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Game design: hobby or career?

Started by Sonja, January 22, 2004, 10:12:40 AM

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If somebody has a talent for game design, can they genuinely make money and a living out of it? I am inclined to believe it is only a hobby or maybe at most a supplement to one's "day job", unless you're Steve Jackson or something.

Am I being realistic? or pessimistic? Are any of the designers on this forum living off their games, for example?

Matt Snyder


You're likely to get different answers regarding this question. Likely, here on the Forge, most of those answers will be "Keep your day job." That's certainly my answer. For me, game design is a hobby, not a career. I have a good, full-time job that provides a healthy salary and much-needed benefits to my family. I own my home and two cars. These things are more important TO ME than being able to live life as a full-time designer.

That said, it's a hobby I take pretty seriously, and one I'm very dedicated to. I enjoy it, but I'm not living off my games.

You really must decide for yourself whether you (1) want to be a full-time game designer and (2) whether you can be a full-time game designer (i.e., whether there's enough revenue to put food in your mouth .. and, you being in Canada, keep the heat on!).
Matt Snyder

"The future ain't what it used to be."
--Yogi Berra

Ron Edwards


I tend to draw a big distinction between "business" and "career."

A business does or doesn't return a profit, based on how much money gts sunk into it.

A career provides enough money, for a given person, to use for most life-decisions.

Typically, one makes one career by getting associated with a pretty extensive business with lots of people involved. Some people are able to make a career from a personal business.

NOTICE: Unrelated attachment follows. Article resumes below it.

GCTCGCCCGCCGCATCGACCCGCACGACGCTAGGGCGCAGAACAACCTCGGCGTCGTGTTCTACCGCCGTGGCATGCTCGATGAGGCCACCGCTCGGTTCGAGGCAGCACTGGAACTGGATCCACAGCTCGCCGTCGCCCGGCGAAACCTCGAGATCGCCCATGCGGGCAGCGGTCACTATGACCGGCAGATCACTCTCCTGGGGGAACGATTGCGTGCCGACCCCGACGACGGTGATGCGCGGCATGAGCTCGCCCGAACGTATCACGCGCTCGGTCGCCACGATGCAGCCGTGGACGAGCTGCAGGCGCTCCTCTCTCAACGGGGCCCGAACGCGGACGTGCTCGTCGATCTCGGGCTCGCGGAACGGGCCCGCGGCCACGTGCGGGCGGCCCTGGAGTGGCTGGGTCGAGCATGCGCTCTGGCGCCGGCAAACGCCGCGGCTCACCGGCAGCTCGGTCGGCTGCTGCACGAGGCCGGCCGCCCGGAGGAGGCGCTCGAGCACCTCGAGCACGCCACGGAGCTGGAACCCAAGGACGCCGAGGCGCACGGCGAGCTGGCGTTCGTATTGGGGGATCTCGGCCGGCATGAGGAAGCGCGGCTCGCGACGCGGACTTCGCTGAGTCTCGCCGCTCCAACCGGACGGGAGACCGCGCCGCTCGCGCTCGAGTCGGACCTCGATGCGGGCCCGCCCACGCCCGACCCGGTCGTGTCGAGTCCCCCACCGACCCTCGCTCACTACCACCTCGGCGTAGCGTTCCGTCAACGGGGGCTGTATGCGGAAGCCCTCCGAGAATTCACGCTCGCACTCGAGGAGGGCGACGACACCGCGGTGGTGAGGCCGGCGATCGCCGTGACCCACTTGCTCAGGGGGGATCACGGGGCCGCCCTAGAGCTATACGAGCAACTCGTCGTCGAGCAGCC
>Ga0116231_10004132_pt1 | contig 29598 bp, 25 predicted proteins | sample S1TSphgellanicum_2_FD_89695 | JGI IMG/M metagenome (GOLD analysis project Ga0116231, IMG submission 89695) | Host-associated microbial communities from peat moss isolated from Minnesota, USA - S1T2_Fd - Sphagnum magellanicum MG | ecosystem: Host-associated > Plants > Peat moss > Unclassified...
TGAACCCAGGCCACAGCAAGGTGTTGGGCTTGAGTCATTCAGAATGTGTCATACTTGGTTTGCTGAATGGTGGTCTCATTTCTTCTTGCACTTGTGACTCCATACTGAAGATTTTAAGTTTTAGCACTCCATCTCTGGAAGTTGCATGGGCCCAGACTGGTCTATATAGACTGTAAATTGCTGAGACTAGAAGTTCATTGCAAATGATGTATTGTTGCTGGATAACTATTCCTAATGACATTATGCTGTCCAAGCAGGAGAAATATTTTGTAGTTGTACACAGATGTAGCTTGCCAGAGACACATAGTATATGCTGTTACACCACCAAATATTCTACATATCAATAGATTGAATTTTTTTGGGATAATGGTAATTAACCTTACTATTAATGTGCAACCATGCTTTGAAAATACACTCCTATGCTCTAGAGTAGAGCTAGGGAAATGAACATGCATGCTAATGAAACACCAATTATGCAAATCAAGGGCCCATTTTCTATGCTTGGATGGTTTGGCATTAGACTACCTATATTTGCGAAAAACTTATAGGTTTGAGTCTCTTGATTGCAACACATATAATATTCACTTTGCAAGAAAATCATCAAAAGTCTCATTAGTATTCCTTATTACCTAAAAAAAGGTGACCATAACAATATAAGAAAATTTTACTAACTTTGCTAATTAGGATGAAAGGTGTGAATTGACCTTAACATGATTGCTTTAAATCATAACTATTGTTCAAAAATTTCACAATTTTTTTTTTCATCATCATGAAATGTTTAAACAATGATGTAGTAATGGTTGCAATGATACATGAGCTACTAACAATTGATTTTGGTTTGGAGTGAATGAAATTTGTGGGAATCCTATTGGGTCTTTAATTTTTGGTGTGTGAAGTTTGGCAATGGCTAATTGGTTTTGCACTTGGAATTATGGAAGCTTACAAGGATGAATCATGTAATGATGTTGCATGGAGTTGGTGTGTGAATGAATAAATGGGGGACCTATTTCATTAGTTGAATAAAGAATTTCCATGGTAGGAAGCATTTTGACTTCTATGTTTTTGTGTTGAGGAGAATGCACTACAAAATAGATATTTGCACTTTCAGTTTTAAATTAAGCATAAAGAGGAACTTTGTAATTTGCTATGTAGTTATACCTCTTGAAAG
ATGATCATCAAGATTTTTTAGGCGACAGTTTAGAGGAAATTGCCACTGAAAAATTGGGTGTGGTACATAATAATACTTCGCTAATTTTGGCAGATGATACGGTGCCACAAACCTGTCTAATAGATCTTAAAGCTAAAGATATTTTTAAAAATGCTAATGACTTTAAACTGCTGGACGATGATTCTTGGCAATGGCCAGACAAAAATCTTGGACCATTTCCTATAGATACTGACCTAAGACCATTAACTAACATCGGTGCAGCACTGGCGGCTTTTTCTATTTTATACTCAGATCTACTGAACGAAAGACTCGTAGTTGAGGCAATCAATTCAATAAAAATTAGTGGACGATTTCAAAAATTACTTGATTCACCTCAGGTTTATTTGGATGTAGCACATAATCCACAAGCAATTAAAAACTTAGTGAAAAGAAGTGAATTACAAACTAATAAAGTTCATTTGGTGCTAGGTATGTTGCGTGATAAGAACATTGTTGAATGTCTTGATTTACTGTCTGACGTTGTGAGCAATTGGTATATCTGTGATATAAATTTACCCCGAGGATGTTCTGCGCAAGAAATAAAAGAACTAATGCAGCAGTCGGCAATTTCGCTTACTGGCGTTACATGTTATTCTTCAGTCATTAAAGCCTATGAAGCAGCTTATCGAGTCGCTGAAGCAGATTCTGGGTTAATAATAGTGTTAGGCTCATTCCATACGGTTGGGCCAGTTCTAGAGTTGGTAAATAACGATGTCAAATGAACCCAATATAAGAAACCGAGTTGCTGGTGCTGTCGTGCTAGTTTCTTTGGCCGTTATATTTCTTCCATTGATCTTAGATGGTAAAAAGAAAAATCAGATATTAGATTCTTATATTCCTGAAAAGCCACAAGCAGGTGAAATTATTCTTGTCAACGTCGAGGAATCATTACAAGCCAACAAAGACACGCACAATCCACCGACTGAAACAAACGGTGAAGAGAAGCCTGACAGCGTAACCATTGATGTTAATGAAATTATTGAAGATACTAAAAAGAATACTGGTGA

Somewhat more subtly, some people are able to make careers from staying afloat among a sea of others' businesses, some of which may not be successful at all.

Anyway, I suggest that role-playing publishing is very unlikely to provide a business-makes-career on a one-to-one basis. You might be surprised at the number of RPG folks whose reputation says they do so, but whose reality reveals some other means of support. As far as I can tell, the majority of successful career people in RPG publishing are more like the last case - freelancers and consultants who move among publishers, rather than the publishers themselves.

Based on my observations, my own decision (and everyone can of course make his or her own decision about what to do) is the same as Matt's: make my life-style possible through my career, and keep Adept Press afloat by running it as a business which happens not to be my career.



When I took a creative writing elective a few years back in college, one of the things we discussed was a statistic from Writer's Digest (I think that was the source) that only 200 writers in the US made their primary living off of fiction.  Now I don't know exactly how many thousands of professional fiction writers are out there, but it's obvious that the vast majority make more money through their spouses or a second job (which is often teaching).

So, if the RPG is about 1% the size of fiction publishing... you get the idea.

Also, I'm not sure of exactly how you're using the term "game designer" but it's a worthwhile distinction that there are many things that have to be done to sell a game.  I'm a game designer, writer, graphic artist (layout), proofreader, editor, accountant, salesman, manager, janitor, and fulfillment department all in one.  When it comes to making money from a product, sales and art are the most important element in gross revenue, and management and accounting are the most important elements in being profitable.  Actual game design isn't all that important, which explains a lot of products on the market.